Photo: "Color Line"/flckr
Common ground elder, also called bishop’s weed or goutweed, was used long ago as a medicine for gout, and it grows vigorously in temperate zones. Nothing except an extremely hot dry summer ever slows it down.
I planted the variegated type in my white garden, and it did look handsome with compound green and white leaves and rounded umbels of delicate white flowers in the early summer that resemble Queen Anne’s lace. It is a member of the carrot family, and there are 5 perennial species native to Europe and Asia. It can grow up to 3 feet tall and to an indefinite width. Therein lies the problem, the indefinite width is a polite way of describing the plant’s rampant spread by underground rhizomes. It loves moist soil and partial shade, and even a tiny piece of root will sprout.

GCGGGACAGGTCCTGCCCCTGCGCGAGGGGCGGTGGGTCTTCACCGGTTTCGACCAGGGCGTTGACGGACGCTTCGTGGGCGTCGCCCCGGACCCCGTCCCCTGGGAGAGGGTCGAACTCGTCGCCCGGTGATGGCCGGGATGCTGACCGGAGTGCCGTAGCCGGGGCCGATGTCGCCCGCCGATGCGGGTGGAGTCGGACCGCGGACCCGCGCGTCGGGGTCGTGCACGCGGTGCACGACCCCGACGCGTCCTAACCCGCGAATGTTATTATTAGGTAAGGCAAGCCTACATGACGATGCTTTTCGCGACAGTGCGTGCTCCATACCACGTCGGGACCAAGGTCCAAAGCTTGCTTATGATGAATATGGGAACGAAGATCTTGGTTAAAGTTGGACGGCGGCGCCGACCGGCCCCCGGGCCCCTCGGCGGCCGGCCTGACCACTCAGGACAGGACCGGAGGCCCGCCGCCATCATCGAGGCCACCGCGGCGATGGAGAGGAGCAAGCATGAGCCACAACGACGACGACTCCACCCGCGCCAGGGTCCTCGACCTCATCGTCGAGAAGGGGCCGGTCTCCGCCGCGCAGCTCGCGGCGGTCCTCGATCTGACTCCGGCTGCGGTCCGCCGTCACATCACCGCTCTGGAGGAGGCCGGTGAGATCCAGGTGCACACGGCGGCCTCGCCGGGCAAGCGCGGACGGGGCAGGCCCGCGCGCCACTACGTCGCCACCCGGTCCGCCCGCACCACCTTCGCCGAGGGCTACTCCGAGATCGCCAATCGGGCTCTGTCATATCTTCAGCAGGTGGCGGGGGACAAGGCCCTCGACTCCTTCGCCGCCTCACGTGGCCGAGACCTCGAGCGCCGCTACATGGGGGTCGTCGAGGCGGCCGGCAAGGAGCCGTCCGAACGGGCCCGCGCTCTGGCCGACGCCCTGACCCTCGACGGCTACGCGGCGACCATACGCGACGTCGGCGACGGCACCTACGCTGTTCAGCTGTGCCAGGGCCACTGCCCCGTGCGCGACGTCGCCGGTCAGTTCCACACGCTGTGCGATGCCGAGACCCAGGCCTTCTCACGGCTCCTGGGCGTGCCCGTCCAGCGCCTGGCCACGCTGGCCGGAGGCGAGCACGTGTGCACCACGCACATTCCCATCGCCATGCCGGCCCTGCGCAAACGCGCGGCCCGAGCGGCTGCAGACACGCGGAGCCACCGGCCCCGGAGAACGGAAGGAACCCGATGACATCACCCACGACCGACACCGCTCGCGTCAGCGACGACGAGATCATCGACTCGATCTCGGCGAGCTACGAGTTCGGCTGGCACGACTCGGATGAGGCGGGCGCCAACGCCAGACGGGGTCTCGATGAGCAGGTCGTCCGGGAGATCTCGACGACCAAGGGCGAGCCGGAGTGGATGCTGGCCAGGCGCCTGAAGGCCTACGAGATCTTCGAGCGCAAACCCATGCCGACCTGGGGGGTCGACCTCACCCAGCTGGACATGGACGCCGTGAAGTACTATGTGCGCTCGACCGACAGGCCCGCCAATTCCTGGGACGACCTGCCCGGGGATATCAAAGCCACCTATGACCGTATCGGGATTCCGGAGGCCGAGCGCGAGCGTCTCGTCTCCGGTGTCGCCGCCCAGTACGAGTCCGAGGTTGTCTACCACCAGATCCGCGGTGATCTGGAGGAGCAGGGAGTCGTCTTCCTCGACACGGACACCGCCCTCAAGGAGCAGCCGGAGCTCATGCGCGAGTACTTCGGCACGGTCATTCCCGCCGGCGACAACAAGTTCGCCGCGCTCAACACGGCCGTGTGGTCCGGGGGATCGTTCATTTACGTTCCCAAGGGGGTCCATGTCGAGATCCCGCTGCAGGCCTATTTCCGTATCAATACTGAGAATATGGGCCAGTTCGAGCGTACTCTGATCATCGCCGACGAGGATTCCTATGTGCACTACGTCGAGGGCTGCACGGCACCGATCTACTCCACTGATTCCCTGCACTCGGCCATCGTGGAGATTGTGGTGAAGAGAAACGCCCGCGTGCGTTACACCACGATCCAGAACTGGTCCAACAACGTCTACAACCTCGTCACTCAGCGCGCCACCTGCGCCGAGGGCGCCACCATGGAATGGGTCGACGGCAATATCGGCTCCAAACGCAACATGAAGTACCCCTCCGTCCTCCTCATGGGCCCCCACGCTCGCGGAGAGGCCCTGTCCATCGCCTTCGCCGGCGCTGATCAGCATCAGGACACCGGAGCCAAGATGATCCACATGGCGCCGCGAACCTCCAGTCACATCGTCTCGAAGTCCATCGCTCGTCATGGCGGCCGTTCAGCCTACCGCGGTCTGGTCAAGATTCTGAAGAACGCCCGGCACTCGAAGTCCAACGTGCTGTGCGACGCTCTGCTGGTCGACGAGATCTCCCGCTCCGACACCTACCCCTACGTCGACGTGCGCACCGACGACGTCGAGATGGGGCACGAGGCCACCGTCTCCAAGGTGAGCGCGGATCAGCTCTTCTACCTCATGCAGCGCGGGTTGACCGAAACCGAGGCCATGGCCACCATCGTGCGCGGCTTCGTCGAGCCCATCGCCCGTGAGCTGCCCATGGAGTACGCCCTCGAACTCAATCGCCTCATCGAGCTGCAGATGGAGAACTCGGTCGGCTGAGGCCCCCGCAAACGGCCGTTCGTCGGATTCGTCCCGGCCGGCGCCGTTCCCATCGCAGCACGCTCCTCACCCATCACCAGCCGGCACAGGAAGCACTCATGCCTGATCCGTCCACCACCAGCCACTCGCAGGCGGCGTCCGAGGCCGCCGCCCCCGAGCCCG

I use the airy white flowers as filler in summer bouquets, which for me is the plant’s one redeeming feature. While I wonder why people grow it once they find out its bad habits, I have a friend who adores it as he had huge expanses of wet shade where nothing else would grow. At garden centers I have to restrain myself, or I would snatch it from the hands of potential buyers. I wish someone had cautioned me before I planted it in my garden.